My defensive coach John Mitchell told me martial arts would show me how to use my hands, so in the off-season that is what I did. I found a school to teach me which helped me with hand placement and hand fighting. When I came back the next year it was night and day. That helped me hold onto my position and had 11 sacks that second year under Bill.

DBN: It has been said that being on a Bill Belichick team is hard work. Your thoughts?

Pleasant: I had always played under hard-nosed coaches who practiced you hard and made you run a lot of sprints. So hard work never bothered me and is what I was used to. Some high school practices were harder than NFL training camp. Belichick’s camps were hard, but I have gone through that. Tennessee State practiced us hard. Bill’s practices were just a different kind of hard, and if a player did not know how to work, they struggled to keep up.

DBN: In 1993 you had an 11 sack season and your highest number of tackles with 66 whereas you had just 10 sacks in your first three seasons. Was this a difference with Belichick’s defense, your martial arts training, or that you had finally found your groove being the league now four seasons?

Pleasant: It was me coming into my own finally and developing my skillset. Bill once told me that other players that came from big schools had weight rooms and training facilities that I did not have in college and that I would naturally be behind in development. He directed me into proper training and had the highest standards. He had expectations on me which made me determined to prove I could play in his system.

DBN: Where in Ohio did you live while playing for the Browns, and where was your favorite places to go out to eat?

Pleasant: I lived in North Ridgeville. On Fridays my wife and some friends would all go out to TGIFriday’s. We really liked the Glass Garden in Westlake.

DBN: Everything came together in 1994 with the Browns with a playoff berth plus a playoff win over the New England Patriots. How different is playing in an NFL playoff game versus a regular season game?

Pleasant: The intensity, focus, and speed are ramped up more. Each step during a season just gets harder with more on the line from mini-camp to training camp, from training camp to preseason, then from preseason to the regular season. It is all more important than what you just went through. The playoffs just become another level that it gets ramped up to. Everyone seems to elevate their game. You end up getting the best plays out of everyone because we have all worked all season for this one game. And then for the next just one game. There is a sense of pride that sits there. It’s an honor to be playing in the playoffs and only a select few get to do it.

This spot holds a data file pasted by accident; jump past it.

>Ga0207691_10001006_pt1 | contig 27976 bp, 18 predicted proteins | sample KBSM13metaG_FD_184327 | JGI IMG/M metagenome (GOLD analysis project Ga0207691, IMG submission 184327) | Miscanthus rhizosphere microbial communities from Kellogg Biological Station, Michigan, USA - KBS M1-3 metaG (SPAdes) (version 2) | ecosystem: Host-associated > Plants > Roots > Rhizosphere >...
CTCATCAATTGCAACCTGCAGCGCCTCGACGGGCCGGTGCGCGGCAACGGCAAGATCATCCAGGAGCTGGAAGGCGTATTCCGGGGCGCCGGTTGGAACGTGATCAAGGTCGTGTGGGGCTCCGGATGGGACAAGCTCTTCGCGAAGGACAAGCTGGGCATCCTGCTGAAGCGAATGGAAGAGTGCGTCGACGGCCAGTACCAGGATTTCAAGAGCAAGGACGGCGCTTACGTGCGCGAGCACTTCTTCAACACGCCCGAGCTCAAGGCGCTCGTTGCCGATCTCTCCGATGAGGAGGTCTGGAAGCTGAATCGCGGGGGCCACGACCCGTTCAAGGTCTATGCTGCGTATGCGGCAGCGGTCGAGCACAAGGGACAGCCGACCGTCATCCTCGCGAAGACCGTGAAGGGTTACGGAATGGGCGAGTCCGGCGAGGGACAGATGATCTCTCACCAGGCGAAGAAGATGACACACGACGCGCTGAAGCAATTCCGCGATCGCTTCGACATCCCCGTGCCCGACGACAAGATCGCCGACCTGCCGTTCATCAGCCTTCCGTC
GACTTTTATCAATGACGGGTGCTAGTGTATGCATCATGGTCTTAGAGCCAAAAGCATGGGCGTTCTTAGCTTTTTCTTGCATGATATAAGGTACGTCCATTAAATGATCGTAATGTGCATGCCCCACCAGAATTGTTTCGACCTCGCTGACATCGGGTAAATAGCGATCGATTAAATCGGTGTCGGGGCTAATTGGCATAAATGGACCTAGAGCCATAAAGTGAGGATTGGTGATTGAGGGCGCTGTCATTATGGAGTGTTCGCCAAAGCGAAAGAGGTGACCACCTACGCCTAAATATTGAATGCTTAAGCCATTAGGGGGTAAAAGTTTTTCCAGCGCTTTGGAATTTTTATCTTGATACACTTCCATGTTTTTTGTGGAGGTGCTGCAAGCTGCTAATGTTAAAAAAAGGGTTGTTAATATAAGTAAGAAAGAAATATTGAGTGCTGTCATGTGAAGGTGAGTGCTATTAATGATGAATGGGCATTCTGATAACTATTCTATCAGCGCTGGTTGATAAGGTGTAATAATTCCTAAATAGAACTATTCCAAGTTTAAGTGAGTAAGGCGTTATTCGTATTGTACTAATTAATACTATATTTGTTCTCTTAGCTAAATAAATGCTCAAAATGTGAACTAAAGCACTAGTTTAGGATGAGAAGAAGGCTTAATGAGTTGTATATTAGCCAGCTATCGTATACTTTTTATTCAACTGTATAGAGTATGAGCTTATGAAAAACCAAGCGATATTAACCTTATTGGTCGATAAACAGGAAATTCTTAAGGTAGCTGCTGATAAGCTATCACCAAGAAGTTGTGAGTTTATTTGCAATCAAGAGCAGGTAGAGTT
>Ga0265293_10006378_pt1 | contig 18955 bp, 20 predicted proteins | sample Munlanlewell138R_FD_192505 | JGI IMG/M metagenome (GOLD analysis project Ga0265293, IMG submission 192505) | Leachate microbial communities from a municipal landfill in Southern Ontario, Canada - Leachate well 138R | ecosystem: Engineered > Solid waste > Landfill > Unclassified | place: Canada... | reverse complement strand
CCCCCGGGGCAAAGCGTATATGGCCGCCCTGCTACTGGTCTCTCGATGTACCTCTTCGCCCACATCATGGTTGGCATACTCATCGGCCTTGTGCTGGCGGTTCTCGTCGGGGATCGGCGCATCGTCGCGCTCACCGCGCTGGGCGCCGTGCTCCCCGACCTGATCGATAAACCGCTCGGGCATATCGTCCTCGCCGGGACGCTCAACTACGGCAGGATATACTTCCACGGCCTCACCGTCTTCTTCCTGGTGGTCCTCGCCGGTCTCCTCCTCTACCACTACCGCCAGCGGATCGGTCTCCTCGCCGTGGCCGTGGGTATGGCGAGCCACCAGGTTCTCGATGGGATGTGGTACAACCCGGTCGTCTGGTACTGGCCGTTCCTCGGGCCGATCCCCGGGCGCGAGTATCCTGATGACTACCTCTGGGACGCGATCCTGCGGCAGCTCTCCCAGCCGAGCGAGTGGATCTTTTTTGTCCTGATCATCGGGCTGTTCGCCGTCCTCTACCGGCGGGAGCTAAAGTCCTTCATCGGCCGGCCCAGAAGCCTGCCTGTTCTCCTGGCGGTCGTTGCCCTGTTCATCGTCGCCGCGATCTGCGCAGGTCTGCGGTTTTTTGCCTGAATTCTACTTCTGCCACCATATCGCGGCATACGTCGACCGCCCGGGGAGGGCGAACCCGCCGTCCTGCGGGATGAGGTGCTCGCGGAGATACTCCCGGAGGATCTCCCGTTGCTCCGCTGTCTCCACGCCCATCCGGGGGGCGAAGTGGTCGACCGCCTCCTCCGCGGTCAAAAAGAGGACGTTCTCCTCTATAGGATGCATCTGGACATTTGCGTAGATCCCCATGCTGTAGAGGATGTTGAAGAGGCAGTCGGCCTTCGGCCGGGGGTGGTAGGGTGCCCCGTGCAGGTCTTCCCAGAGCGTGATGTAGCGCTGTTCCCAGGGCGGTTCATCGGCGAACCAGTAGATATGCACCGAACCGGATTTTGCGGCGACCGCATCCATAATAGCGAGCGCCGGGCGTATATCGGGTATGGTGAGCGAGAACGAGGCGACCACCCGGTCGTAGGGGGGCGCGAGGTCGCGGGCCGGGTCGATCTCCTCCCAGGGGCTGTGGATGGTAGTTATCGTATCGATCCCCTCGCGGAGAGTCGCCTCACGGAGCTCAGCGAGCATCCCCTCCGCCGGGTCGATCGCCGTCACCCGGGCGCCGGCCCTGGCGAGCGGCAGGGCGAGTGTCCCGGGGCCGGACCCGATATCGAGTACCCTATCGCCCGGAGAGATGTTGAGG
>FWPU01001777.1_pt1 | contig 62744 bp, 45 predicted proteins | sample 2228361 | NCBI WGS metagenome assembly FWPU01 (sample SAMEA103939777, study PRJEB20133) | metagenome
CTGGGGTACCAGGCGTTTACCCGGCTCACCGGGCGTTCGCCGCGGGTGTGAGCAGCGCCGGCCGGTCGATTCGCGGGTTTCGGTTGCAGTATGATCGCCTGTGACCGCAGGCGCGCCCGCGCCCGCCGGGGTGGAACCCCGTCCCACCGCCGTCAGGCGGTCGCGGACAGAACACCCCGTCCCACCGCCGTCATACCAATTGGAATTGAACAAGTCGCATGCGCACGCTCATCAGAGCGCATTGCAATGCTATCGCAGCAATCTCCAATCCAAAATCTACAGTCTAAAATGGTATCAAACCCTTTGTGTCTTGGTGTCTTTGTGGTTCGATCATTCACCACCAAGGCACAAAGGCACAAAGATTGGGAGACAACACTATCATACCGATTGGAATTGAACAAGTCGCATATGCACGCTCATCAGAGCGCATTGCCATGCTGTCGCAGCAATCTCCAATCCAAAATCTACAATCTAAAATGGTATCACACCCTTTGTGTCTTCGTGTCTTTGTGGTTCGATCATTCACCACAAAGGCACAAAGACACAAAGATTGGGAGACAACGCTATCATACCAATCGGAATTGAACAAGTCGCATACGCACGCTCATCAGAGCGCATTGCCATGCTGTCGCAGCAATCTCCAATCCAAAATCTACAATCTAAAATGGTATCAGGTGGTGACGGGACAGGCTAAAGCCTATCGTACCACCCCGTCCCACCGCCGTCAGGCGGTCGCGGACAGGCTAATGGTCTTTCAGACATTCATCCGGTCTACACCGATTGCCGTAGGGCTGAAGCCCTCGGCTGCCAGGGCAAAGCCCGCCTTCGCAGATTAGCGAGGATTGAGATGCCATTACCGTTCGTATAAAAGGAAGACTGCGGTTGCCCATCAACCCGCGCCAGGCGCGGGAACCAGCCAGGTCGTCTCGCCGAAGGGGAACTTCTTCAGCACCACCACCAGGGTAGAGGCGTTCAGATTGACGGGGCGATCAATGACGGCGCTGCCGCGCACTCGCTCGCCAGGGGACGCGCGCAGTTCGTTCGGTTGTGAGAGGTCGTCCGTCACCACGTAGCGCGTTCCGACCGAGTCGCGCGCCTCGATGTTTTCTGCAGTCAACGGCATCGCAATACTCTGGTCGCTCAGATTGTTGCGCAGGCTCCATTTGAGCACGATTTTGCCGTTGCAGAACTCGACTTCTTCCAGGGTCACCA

DBN: In 1995 you led the league in forced fumbles with six. What was your secret?

Photo by George Gojkovich/Getty Images

Pleasant: Work hard, work ethic. Sometimes see opportunities for the ball instead of trying to get the sack. A fumble can damage an offense a lot more than a sack even if it means you don’t get the stat, but it can turn a game around. My move was to come down on the quarterback’s arm and then drop all the way to the ball in his hand.

DBN: Tell us something about old Municipal Stadium.

Pleasant: It was old, but I loved that stadium. It was nothing like coming down that tunnel. They had these speakers that would be crackling. You would go down the tunnel from the Indians locker room and you could hear the crowd getting louder as you got closer to the dugout. And then you go up the steps of the dugout and would run out and it was just so loud as you got out with that speaker going, “” then some words then back to the crackling sounds then it would hum “ummm” then more words. And the crowd would just be loud.

DBN: How did you find out that the Browns were moving to Baltimore?

Pleasant: We kept hearing rumors about it. I remember Art (Modell) had told Bill he was going to be our coach when we moved to Baltimore. That was a really big distraction from about the fifth game to the end of the season. A lot of people forget we started 3-1 and went downhill from there.

DBN: Selling your home, finding a new house, schools, where to live, changing doctors. That move to a new city had to be difficult. And going from one old stadium to another old stadium. Please explain.

Pleasant: Basically I had to leave all the grunt work to my wife. She had to travel to Baltimore and see what the schools were like, and what houses she wanted. This was during the season and I didn’t have 2-3 days to fly to Baltimore to look around. So a lot of the weight was on the spouses. It was the unknown of going to a different environment. I had made Cleveland my home and was now rooted there. I had grown to love the state. I love Cleveland. That is all I knew was Cleveland. The fans were genuine and loved their Browns. Baltimore got the same winters and was more of a political place. The fans were welcoming despite having to play in a worse stadium than the one we left before the new stadium was built.

DBN: Your entire NFL career you were known for being able to get to the quarterback with good sack numbers. Was this because of technique, film study, or coaching?

Pleasant: All of the above. There are some things that you can’t teach - you either have it or you don’t. But you can learn to be better. Some guys don’t have that edge to be able to rush the passer but can stay home and be good run-stoppers. No matter how much you try to teach them, they still won’t have what it takes to be a good pass rusher. All of that you mentioned all goes together and add in hard work.